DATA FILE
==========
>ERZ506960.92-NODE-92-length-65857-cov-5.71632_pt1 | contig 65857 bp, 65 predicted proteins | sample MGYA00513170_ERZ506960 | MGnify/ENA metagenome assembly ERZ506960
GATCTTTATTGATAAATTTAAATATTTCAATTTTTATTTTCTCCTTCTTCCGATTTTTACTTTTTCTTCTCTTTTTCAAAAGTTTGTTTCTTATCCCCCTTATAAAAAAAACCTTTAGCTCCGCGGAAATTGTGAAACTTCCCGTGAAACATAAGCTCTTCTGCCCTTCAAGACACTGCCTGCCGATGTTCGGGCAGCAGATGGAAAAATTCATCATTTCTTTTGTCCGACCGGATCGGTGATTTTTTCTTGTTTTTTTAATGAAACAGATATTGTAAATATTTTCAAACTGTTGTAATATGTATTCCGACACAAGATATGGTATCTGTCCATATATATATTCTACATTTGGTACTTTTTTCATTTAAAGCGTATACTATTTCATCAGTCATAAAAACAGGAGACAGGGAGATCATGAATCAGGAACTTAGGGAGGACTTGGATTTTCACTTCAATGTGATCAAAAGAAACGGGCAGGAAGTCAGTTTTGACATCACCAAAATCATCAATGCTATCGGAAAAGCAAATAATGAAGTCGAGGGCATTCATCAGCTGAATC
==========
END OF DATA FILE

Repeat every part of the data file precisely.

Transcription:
>ERZ506960.92-NODE-92-length-65857-cov-5.71632_pt1 | contig 65857 bp, 65 predicted proteins | sample MGYA00513170_ERZ506960 | MGnify/ENA metagenome assembly ERZ506960
GATCTTTATTGATAAATTTAAATATTTCAATTTTTATTTTCTCCTTCTTCCGATTTTTACTTTTTCTTCTCTTTTTCAAAAGTTTGTTTCTTATCCCCCTTATAAAAAAAACCTTTAGCTCCGCGGAAATTGTGAAACTTCCCGTGAAACATAAGCTCTTCTGCCCTTCAAGACACTGCCTGCCGATGTTCGGGCAGCAGATGGAAAAATTCATCATTTCTTTTGTCCGACCGGATCGGTGATTTTTTCTTGTTTTTTTAATGAAACAGATATTGTAAATATTTTCAAACTGTTGTAATATGTATTCCGACACAAGATATGGTATCTGTCCATATATATATTCTACATTTGGTACTTTTTTCATTTAAAGCGTATACTATTTCATCAGTCATAAAAACAGGAGACAGGGAGATCATGAATCAGGAACTTAGGGAGGACTTGGATTTTCACTTCAATGTGATCAAAAGAAACGGGCAGGAAGTCAGTTTTGACATCACCAAAATCATCAATGCTATCGGAAAAGCAAATAATGAAGTCGAGGGCATTCATCAGCTGAATC